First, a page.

Why Ezekiel Elliott Is Once Again Suspended, What’s Next And Some Fantasy Advice

Why Ezekiel Elliott Is Once Again Suspended, What’s Next And Some Fantasy Advice

Ezekiel Elliott’s on-again, off-again suspension is back on courtesy of the Fifth Circuit Court of Appeals. Before I dish out fantasy advice on what to do with Elliott, let’s first address why the appellate court saw fit to reinstate Elliott’s suspension.

Why Elliott’s Suspension Is Back On

Timing, timing, timing.

In the eyes of the Court of Appeals, this all turns on timing. Ultimately, the court reinstated Elliott’s suspension because the NFLPA filed its lawsuit before arbitrator Harold Henderson rendered his decision. The court ruled that the NFLPA needed to wait until Henderson issued his decision before it filed its lawsuit.

The legal term is “exhaustion.” Simply put, the NFLPA had to first fully exhaust the grievance procedures before filing its lawsuit. Here’s what the court said on this very important point:

The NFLPA’s lawsuit on Elliott’s behalf was premature. The procedures provided for in the collective bargaining agreement between the NFL and NFLPA were not exhausted. The parties contracted to have an arbitrator make a final decision. That decision had not yet been issued.

Now you may say: “Wait a minute, Macramalla ― the arbitrator issued his decision on Sept. 5 while the lower district court set aside Elliott’s suspension on Sept. 8. So given that the district court issued its ruling three days after Henderson issued his decision, the lawsuit wasn’t premature.” Unfortunately for Elliott, the court doesn’t look at it that way; the court looks at the date the lawsuit was filed, not the date the district court issued its decision. So here, the NFLPA filed its lawsuit on Aug. 31, five days before Henderson upheld Elliott’s suspension. That was fatal for the NFLPA.

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The NFLPA argued that even if the lawsuit was premature, it fell under the repudiation exception, which allowed it to file an early lawsuit. Repudiation refers to a party refusing to perform its duties or obligations owed to the other party. In this case, the NFLPA argued that the NFL failed to exercise its duties owed to Elliott under the collective bargaining agreement.

The court wasn’t buying it. The NFL was fully engaged in the arbitration process set out under the CBA. Sure, the NFLPA didn’t like how things were unfolding during the appeal and believed that Elliott was not afforded due process in what they saw as a fundamentally unfair appeal process. That, however, is not enough to fall under the repudiation exception since it’s expected the parties will disagree. You need something more like the NFL not engaging in the appeal process.

Is The NFLPA To Blame?

Should the NFLPA be blamed for filing early? No. The general rule is that a lawsuit will be heard where it’s filed first. As in DeflateGate, the NFL would want the case heard in a New York court. That wouldn’t be good news for the NFLPA since that favors the league. The NFLPA prefers a friendly court like the one in Texas. As a starting point, the Cowboys play in Texas, so that’s a positive. The problem for the NFLPA, however, is that the NFL would likely get to court first because it knows when the decision is being issued. That gives the league a much needed head start. We saw it in DeflateGate, and we were going to see it here again. So the NFLPA took a calculated risk hoping to secure home-court advantage. While it didn’t work out, it was a reasonable strategy.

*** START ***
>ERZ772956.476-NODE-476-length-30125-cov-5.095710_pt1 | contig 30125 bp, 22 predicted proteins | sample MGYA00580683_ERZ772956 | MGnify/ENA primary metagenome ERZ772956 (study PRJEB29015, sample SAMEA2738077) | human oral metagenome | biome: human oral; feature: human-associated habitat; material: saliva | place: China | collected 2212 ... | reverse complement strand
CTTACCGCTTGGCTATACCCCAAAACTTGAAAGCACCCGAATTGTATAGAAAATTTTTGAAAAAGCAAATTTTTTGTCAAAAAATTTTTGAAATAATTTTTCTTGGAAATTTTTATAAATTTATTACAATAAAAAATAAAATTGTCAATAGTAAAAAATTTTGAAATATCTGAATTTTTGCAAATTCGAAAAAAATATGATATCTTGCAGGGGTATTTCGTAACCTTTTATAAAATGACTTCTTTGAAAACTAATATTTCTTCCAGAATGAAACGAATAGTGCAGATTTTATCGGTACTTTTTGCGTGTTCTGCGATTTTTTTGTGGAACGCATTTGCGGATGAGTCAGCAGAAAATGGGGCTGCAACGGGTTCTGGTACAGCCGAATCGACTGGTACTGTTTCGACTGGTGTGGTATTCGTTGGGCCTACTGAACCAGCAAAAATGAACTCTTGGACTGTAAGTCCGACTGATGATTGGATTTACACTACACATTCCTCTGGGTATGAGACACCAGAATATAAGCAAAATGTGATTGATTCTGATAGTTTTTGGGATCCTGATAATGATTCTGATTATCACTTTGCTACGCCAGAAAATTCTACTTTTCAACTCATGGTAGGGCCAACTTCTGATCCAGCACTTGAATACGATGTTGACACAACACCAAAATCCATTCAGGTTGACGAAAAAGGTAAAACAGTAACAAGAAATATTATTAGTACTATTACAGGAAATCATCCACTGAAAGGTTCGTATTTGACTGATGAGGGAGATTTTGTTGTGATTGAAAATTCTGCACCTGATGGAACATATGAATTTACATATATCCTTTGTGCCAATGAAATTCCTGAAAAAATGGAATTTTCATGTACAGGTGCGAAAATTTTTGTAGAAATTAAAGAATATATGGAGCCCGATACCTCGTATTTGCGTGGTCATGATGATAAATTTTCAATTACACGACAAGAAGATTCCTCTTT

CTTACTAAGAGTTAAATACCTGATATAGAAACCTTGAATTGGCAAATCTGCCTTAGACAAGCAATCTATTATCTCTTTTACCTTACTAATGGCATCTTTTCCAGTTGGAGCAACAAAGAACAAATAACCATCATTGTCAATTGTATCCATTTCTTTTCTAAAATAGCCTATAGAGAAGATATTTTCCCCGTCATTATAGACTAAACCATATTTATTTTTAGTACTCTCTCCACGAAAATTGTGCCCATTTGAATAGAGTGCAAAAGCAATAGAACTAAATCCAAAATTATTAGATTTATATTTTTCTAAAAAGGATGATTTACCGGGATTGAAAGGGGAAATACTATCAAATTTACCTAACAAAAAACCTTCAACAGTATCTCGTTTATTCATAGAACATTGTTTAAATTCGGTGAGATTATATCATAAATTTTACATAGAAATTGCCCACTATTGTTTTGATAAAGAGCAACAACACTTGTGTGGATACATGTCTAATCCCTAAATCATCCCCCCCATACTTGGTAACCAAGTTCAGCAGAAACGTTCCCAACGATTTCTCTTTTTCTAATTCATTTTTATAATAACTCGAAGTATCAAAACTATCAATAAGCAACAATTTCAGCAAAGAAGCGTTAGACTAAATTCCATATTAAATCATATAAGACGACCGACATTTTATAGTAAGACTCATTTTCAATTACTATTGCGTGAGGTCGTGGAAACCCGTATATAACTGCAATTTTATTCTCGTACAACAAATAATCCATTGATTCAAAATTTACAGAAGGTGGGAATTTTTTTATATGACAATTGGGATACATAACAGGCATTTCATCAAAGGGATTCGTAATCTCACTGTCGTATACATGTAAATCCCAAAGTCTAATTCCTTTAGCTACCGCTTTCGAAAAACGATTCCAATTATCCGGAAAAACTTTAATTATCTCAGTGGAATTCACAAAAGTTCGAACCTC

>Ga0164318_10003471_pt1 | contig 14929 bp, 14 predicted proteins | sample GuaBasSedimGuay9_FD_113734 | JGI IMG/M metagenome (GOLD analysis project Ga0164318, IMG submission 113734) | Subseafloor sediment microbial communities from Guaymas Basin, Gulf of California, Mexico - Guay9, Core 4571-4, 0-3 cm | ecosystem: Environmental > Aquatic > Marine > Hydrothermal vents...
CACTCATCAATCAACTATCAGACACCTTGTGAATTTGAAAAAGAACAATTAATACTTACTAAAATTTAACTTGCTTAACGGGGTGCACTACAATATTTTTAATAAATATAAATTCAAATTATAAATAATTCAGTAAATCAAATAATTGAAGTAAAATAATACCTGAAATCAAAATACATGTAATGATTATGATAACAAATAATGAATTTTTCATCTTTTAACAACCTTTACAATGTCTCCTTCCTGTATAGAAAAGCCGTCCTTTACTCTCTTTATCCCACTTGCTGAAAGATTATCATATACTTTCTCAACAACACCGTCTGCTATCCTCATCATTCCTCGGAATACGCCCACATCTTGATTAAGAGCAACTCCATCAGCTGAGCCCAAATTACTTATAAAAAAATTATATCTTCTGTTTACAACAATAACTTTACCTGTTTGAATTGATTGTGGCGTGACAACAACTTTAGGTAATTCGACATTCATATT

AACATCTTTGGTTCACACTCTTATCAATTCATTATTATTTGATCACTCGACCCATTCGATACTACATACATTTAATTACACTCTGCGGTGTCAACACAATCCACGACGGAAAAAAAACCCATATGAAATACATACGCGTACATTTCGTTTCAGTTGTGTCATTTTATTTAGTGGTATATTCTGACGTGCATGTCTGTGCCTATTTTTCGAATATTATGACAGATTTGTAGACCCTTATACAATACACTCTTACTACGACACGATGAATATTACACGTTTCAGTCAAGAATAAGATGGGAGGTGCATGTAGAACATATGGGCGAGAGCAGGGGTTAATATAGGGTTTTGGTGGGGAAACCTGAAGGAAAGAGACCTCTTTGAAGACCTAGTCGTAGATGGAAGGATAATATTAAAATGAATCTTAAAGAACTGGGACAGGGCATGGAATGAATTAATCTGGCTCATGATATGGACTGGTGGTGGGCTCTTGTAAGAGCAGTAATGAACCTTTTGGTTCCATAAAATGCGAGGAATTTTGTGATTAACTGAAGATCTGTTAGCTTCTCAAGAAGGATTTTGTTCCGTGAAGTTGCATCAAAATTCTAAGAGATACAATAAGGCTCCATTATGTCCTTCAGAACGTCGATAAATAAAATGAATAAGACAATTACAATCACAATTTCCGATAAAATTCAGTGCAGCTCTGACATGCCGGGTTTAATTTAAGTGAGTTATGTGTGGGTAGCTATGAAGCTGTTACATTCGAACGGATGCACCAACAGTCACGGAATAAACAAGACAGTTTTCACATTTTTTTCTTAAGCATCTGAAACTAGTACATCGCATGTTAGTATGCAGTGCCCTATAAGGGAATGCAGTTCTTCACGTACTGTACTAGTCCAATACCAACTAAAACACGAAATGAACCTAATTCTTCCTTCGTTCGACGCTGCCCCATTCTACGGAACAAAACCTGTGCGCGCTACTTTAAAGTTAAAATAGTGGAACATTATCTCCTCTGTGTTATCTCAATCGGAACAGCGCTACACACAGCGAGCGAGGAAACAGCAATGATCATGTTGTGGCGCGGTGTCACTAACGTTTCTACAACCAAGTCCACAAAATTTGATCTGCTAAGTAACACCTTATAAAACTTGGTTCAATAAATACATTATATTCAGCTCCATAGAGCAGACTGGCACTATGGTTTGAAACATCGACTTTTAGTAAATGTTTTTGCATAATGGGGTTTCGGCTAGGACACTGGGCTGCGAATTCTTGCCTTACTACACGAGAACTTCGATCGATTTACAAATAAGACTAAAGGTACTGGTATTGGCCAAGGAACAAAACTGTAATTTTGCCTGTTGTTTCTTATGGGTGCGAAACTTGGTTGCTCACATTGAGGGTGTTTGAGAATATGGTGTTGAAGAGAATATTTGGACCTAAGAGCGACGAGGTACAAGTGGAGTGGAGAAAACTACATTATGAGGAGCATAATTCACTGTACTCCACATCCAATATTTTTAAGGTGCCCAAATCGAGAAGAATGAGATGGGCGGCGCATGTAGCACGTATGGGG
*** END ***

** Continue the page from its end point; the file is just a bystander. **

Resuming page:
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Is It Over?

No. First let’s be clear about one thing: The court did not rule on whether Elliott was afforded due process, which is at the heart of this case. It simply concluded that the lawsuit was filed too early. So the suspension was put back in place on a technical point.

The NFLPA can still file another lawsuit seeking to have a court temporarily set aside Elliott’s suspension pending the disposition of the case. So the NFLPA is not out of options. If they move quickly, there is a chance the case could be decided before the Cowboys return to the field in Week 7, following their bye this week.

Fantasy Advice

Fantasy owners are faced with the possibility of losing Elliott until Week 13, which in many leagues is the rest of the regular season. At this point, it’s too early to trade Elliott for a modest return or to otherwise part ways with the running back. Elliott has good arguments available to him that he was not granted a fair shake during the appeal process before Henderson. Among the issues, Elliott was denied the opportunity to cross-examine Tiffany Thompson, who initially accused him of domestic violence; Goodell didn’t testify; and the recommendation by lead investigator Kia Roberts that Elliott not be suspended was seemingly discounted, if not ignored, while Roberts herself was excluded from the ultimate decision-making process.

Remember, when Judge Mazzant initially set aside Elliott’s suspension, he rather firmly declared that Elliott was not given a fair hearing: “The circumstances of this case are unmatched by any case this court has seen. … Fundamental unfairness infected this case from the beginning, eventually killing any possibility that justice would be served.”

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So the NFLPA still has options available to it to challenge Elliott’s suspension. Just as it was premature for the NFLPA to file its lawsuit, it’s premature to conclude that Elliott suddenly has limited fantasy value. There’s still some track to cover.